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Can your holiday-light display blind pilots? Be careful, warns FAA

Be careful with Christmas laser-light displays - pilots will thank you

Holiday laser-light displays are fun and festive, but they can be hazardous to pilots. Here's how you can help.
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Holiday laser-light displays are fun and festive, but they can be hazardous to pilots. Here's how you can help.

One type of holiday light display is growing in popularity – and it’s attracted the attention of the Federal Aviation Administration.

Laser lights have been booming in recent years, according to SFGate, and that has prompted the FAA to issue a warning.

“People may not realize that systems they set up to spread holiday cheer can also pose a potential hazard to pilots flying overhead,” the FAA says.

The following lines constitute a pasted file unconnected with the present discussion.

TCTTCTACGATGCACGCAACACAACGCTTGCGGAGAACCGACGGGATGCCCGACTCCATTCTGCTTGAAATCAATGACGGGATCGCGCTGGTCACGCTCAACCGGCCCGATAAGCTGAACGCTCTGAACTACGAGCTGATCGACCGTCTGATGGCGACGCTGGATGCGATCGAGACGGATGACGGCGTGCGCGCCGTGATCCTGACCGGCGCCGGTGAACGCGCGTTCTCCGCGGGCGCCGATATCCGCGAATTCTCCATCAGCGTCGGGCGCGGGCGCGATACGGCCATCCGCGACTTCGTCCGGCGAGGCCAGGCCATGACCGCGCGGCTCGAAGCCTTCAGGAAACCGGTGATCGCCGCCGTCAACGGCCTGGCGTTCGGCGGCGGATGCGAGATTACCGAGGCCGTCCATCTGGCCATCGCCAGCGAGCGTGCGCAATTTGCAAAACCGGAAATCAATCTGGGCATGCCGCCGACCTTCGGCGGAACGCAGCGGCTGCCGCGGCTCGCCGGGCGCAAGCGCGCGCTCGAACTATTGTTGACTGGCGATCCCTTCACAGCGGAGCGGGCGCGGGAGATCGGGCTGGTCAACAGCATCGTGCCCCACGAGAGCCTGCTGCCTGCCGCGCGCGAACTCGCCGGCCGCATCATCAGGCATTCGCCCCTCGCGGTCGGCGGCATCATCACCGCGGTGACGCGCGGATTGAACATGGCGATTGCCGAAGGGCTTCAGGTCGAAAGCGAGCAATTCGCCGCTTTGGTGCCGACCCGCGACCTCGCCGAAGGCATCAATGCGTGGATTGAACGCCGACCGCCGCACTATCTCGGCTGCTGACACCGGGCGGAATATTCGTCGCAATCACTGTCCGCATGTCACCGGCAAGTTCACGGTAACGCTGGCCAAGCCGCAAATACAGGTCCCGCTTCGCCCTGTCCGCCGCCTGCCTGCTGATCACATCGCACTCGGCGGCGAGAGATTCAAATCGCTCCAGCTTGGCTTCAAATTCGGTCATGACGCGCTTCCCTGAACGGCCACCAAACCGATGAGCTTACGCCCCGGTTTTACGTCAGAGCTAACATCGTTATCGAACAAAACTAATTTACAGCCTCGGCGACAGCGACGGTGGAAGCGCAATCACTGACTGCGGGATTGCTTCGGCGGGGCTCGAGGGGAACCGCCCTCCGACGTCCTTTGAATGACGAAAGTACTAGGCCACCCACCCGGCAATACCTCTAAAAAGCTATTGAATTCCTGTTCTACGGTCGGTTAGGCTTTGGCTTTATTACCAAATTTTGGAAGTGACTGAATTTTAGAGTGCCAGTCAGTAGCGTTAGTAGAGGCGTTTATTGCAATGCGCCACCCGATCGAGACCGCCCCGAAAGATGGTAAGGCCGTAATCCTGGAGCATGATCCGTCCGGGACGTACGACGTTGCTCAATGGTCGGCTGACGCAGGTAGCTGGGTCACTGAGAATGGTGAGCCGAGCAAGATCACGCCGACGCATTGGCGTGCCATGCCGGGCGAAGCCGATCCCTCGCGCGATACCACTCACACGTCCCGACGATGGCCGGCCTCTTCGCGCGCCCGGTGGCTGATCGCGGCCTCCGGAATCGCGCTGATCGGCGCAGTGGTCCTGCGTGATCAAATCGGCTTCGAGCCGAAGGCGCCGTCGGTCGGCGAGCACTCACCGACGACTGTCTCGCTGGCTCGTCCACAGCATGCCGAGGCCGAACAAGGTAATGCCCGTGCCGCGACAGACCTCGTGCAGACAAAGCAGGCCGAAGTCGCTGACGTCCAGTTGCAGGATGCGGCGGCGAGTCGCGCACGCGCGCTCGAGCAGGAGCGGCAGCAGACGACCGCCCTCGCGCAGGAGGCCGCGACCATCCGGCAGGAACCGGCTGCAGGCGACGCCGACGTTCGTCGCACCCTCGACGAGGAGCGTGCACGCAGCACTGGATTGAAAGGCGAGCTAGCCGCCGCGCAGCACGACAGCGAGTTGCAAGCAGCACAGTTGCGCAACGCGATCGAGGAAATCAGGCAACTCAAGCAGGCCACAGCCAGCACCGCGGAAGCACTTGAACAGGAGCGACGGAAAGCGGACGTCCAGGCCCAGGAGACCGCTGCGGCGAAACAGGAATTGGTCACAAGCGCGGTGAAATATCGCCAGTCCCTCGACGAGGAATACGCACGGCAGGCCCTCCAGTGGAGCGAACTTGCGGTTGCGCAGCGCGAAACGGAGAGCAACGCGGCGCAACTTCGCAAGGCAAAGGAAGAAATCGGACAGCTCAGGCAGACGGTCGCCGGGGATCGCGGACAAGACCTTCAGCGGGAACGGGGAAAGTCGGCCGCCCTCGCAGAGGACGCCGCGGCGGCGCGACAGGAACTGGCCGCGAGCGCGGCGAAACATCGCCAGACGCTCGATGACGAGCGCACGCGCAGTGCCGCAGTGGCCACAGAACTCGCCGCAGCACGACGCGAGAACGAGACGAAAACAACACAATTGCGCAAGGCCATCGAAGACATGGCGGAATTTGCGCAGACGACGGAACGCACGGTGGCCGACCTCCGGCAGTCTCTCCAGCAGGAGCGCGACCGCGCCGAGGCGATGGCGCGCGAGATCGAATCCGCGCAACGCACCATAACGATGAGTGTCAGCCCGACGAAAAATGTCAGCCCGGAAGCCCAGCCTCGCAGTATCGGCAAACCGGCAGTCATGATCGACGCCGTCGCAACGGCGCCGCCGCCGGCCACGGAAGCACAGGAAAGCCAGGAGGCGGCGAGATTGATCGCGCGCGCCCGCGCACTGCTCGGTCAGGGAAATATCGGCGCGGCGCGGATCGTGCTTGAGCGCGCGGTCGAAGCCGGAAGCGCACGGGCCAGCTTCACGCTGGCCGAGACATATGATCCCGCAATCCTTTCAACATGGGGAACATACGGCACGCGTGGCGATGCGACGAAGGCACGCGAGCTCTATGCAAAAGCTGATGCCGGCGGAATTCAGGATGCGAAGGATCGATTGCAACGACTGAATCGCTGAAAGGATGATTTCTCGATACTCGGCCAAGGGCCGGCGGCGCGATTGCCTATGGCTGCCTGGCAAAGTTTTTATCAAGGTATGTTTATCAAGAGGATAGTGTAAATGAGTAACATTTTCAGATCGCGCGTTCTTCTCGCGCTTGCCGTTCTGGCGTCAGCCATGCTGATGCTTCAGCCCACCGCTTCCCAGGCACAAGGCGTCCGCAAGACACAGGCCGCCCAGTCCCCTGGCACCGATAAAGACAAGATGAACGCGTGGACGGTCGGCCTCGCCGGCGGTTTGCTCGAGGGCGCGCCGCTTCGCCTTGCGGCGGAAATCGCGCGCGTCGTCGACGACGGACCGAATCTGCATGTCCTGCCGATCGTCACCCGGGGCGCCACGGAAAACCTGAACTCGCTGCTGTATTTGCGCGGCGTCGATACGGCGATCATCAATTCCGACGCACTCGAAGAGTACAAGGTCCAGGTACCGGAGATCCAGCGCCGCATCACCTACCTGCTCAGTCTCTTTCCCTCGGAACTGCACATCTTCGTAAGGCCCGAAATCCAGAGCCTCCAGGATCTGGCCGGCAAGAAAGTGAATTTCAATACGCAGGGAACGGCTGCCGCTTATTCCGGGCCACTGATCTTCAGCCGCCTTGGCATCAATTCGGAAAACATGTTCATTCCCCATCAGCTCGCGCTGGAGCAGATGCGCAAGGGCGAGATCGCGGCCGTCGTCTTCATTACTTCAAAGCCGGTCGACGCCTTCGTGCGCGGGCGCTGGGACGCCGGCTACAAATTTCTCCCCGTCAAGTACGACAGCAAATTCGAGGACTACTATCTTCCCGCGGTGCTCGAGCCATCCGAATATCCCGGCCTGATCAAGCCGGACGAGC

Pilots over the past few years have reported being distracted or blinded by residents’ laser light displays, according to the FAA.

The FAA asks that “if you’re going to install a holiday laser-light system, please make sure the lights are hitting your house and not shining up into the sky.”

“It may not look like the lights go much farther than your house, but the extremely concentrated beams of laser lights actually reach much further than most people think.”

If a laser light display becomes a repeat nuisance, the owners can face an FAA penalty.

Laser lights were blamed in at least six aircraft interferences over less than a month in 2015, according to Laser Pointer Safety.

In November 2015, a Coast Guard aircraft sent out a distress call when it was hit with laser lights from a holiday display near Sacramento State, Laser Pointer Safety reported. Sacramento police responded with an air operations unit, according to USA Today.

The culprit? The Star Shower projector, which has a laser that can reach 100 yards into the air, SFGate reports.

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